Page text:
Monday, October 18, 2004

prompt #5 for eng 328, or final thoughts on two crazy books which hopefully I will be able to make a paper from by thursday

After reading The Elements of Style and Style, Toward Clarity and Grace I think I have to say that the most important thing I learned is that I don’t know crap about writing.
It was a surprising discovery. I mean, I never seem to have too much trouble with writing. Nine times out of ten I get an A on my papers for school, and never less than a B. Although I anticipate the streak might be coming to an end in this class.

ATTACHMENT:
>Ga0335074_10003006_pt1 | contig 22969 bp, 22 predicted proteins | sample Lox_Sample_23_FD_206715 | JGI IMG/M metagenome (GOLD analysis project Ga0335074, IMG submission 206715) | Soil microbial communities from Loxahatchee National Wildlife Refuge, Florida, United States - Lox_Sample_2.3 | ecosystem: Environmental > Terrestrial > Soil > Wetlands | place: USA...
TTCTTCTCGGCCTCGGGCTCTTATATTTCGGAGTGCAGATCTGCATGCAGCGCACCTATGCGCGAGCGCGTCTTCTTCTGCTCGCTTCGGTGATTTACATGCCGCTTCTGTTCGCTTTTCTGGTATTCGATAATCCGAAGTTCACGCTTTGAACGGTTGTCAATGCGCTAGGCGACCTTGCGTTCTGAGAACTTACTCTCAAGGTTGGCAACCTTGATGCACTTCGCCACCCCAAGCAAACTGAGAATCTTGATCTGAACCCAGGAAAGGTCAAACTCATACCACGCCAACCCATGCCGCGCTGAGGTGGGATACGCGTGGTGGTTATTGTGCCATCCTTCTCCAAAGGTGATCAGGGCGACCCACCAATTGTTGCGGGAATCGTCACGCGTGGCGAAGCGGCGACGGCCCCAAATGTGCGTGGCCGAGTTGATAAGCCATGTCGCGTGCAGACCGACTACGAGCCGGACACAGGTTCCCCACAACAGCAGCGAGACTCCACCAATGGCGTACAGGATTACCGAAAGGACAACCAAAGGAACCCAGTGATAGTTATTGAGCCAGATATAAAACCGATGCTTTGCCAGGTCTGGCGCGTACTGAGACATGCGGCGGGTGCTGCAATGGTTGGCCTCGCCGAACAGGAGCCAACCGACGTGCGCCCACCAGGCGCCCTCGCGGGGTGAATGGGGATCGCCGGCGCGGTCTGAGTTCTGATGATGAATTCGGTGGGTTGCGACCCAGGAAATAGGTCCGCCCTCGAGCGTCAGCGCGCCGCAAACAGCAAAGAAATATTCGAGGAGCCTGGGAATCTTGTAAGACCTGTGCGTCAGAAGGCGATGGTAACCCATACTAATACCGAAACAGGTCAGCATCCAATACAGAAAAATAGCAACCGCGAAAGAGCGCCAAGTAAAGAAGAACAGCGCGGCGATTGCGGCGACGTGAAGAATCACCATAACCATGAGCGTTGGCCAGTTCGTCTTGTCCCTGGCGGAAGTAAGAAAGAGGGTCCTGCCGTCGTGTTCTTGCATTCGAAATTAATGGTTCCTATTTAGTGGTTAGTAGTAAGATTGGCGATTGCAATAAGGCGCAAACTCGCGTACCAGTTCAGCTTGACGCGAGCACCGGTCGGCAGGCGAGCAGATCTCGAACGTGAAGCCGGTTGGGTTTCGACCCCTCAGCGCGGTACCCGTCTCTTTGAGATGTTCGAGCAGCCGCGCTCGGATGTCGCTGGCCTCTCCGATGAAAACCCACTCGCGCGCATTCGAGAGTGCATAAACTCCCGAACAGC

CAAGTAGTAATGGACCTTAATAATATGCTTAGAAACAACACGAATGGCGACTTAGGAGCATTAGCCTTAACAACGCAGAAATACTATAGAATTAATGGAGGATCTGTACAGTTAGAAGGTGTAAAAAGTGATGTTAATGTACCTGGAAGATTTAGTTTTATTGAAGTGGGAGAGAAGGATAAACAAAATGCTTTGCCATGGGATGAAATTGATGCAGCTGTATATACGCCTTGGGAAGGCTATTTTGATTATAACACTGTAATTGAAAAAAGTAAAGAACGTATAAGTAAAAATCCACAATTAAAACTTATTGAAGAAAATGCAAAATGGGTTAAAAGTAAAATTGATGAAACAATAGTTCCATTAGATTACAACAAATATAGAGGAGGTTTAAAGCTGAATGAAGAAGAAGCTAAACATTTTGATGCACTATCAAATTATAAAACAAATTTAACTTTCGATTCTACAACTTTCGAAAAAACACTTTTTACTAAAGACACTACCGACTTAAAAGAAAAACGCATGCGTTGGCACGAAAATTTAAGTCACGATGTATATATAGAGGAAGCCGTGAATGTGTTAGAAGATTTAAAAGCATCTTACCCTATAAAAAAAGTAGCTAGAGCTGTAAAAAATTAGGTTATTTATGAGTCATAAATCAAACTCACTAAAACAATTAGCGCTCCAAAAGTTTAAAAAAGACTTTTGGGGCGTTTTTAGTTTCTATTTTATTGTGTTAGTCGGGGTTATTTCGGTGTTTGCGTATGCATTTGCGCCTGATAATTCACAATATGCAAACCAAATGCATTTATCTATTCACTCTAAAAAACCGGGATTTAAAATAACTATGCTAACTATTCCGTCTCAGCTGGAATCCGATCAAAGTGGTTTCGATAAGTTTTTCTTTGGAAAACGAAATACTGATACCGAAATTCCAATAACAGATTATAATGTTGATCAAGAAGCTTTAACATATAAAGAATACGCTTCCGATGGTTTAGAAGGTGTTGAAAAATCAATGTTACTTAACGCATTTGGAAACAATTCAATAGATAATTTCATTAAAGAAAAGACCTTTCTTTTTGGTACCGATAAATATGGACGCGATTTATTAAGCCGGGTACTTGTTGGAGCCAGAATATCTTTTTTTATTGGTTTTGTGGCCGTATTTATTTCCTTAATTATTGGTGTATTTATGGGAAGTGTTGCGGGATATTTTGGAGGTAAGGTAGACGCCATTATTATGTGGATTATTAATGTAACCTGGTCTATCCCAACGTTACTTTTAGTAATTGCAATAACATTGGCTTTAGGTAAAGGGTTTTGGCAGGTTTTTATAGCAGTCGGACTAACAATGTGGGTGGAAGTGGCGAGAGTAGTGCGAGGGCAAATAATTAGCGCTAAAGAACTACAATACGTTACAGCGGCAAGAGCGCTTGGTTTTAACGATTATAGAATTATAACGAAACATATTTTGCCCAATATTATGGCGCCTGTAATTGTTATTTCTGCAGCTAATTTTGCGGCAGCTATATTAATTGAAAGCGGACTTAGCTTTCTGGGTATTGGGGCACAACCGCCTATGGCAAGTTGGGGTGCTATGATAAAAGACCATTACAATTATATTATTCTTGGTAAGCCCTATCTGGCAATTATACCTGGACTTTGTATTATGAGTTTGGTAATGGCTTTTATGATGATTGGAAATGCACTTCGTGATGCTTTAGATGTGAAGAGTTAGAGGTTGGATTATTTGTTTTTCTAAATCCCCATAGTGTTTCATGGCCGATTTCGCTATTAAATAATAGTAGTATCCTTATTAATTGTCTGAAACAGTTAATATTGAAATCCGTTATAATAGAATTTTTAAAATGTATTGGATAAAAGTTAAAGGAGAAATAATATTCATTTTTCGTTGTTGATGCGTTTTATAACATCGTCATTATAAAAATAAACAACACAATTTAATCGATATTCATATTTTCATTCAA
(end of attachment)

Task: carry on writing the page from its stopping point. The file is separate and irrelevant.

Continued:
The discovery of my ignorance on the subject of writing didn’t really set in while I read Strunk and White. Most of the rules seemed to be things that most of us sort-of inherently know. It’s probably not too presumptuous to say that most people who make it to a 300 level English course have already figured out that they should “write with nouns and verbs” (71) and that “the number of the subject determines the number of the verb” (9), for example. These just aren’t things we have to think about. In other words, at no point during my reading of The Elements of Style did I think to myself that I was in trouble, or that I was somehow lacking in my knowledge of how to go about writing things. In fact, I felt pretty smart. Not that reading the book was completely useless. I did pick up a few habits-like using “a dash to set off an abrupt break or interruption and to announce a long appositive or summary.”(9) I used to use parenthesis, but now I’ve decided I like the dashes better. They look more appropriate to me. Unfortunately, I still haven’t figured out what an “appositive” is. But other than that, I liked that rule.